This year, the Democrat-controlled Senate Judiciary Committee has rejected two of Governor Chris Christie's nominations to the State Supreme Court.

Bruce Harris could have been the third African-American and first openly gay person to serve of the High Court. In March, the Senate panel shot down Phil Kwon. Christie hopes to submit another nomination this month.

Christie has been critical of the High Court saying the justices are legislating from the bench. He has a particular problem with the Abbott school funding decisions that tell the State how much money it must spend to fund education and where that money must go. The Justices are expected to consider the latest Abbott case soon as well as two other high profile matters; one involving affordable housing and the other the legalization of same-sex marriage.

Fairleigh Dickinson University political science professor Peter Woolley calls the education funding cases, "The core of New Jersey's budget and that's really at the core of much of New Jersey's budget politics….We're talking about a court where a lot is at stake for New Jersey politics."

Christie has bashed the Democrats for politicizing the court and for rejecting Kwon and Harris in the name of politics.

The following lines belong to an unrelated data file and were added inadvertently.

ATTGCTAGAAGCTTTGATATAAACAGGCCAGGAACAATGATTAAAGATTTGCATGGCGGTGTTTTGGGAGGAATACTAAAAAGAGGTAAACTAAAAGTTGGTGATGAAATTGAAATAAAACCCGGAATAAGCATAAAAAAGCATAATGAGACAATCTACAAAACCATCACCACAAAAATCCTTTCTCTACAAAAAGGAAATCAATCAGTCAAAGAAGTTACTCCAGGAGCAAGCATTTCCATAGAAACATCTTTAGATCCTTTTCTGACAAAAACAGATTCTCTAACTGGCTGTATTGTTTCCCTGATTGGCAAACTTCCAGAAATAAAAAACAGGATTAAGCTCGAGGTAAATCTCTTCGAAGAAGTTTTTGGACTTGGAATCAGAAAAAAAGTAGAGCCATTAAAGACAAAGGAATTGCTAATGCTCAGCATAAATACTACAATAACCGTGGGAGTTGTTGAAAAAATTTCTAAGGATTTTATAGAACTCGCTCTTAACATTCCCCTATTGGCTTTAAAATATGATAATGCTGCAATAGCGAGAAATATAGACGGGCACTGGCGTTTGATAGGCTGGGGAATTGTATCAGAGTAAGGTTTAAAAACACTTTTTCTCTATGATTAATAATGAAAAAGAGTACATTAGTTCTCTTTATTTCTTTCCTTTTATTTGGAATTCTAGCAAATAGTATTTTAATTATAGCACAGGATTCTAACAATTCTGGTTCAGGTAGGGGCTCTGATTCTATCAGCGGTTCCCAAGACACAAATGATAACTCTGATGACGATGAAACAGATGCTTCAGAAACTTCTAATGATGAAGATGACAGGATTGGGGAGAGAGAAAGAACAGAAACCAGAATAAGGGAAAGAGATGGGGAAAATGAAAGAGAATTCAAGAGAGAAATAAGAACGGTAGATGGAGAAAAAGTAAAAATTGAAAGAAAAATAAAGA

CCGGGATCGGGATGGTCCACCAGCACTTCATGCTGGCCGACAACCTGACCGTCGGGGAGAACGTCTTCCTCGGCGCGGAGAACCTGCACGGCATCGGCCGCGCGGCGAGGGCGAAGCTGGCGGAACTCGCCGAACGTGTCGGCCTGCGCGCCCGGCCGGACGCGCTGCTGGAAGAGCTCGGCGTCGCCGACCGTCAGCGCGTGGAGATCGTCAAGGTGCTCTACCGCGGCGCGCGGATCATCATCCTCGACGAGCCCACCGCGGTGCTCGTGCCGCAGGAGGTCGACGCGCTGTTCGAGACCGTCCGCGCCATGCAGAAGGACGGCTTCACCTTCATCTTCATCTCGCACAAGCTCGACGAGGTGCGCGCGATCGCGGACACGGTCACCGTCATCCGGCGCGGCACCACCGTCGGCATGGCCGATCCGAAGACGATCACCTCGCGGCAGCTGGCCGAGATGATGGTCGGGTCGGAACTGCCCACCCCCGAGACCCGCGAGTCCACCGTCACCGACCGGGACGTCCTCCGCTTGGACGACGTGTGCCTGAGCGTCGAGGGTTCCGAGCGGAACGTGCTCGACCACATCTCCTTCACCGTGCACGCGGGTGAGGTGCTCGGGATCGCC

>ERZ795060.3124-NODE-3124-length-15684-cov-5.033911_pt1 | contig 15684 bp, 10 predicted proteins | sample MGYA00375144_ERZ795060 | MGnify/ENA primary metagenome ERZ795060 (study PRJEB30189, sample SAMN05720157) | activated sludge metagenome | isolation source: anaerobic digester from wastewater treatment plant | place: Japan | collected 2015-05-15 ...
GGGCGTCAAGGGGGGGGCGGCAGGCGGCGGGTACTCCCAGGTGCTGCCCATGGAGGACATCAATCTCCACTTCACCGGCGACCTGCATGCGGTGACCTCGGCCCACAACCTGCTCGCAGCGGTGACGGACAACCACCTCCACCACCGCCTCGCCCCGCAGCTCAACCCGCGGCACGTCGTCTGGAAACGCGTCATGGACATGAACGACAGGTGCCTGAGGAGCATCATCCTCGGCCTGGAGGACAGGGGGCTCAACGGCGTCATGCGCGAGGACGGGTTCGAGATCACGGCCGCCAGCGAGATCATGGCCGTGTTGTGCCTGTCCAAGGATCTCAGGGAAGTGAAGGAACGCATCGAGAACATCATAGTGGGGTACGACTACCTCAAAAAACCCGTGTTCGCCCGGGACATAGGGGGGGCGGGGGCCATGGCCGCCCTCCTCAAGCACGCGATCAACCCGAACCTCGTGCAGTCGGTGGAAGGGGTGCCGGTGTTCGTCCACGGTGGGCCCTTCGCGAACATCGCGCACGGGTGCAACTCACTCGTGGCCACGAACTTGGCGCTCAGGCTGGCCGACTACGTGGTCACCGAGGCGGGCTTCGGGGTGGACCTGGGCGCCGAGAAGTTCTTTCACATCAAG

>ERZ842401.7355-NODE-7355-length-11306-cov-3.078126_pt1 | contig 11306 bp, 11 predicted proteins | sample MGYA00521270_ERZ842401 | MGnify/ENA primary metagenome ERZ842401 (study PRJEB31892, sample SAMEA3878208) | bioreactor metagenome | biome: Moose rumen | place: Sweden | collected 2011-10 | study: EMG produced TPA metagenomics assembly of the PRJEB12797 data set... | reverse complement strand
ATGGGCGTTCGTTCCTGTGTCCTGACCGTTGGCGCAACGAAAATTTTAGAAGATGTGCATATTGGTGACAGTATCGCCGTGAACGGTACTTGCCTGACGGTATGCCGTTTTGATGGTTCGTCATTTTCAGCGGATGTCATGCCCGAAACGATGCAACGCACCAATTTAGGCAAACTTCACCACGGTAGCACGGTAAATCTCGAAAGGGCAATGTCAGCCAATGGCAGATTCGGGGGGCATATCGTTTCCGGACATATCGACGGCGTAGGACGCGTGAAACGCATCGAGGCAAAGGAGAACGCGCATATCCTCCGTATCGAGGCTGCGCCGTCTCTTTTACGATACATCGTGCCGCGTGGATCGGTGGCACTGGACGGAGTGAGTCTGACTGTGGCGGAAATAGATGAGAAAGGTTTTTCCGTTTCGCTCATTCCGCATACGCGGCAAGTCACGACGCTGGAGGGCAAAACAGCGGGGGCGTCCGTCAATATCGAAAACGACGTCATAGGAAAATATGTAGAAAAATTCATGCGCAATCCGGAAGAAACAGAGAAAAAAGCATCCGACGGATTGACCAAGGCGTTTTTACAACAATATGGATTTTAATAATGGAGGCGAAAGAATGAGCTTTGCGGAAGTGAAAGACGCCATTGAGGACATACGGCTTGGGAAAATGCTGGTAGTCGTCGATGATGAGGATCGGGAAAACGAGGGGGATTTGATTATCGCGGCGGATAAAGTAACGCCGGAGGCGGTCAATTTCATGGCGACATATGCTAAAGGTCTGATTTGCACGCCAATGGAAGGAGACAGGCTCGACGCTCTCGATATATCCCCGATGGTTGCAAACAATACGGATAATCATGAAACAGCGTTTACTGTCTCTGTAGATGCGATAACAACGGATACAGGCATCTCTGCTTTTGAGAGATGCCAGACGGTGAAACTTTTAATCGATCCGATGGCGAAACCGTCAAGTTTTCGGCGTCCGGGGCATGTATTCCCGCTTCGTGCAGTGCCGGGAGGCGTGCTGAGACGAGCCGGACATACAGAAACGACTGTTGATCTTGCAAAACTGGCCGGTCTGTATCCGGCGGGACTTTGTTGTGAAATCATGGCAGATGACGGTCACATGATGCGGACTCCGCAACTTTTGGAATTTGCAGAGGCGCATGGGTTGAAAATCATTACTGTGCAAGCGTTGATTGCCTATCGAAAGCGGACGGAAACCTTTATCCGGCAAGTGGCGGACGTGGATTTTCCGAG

In Late May, Christie said, "I'm not nominating Democrats. I'm just not until there's four Republicans….. Once there's four Republicans if another vacancy comes open I'll nominate a Democrat, but until that time I'm not going to……If they want Democrats for the court they better win the next election so, they better start working now I guess."

Democratic State Senate President Steve Sweeney said, "We will, I guess cross that bridge when we cross it. He can nominate who he wants. He can't make me do a hearing."

Sweeney also reminds the Christie that there were two recent elections, "He was elected Governor, but they elected a Senate that's Democrat and we have a right to voice our opinions……You know, (selecting a nominee is the) Governor's prerogative. Our prerogative is to stand our position too which is a balanced court.

"I think there are probably Republicans the Governor can nominate who will be acceptable to the (Democrat-controlled) legislature, but they probably wouldn't be acceptable to the Governor," says Woolley. "I expect that the Governor is going to make an appointment most of all that he thinks is going to advance his agenda."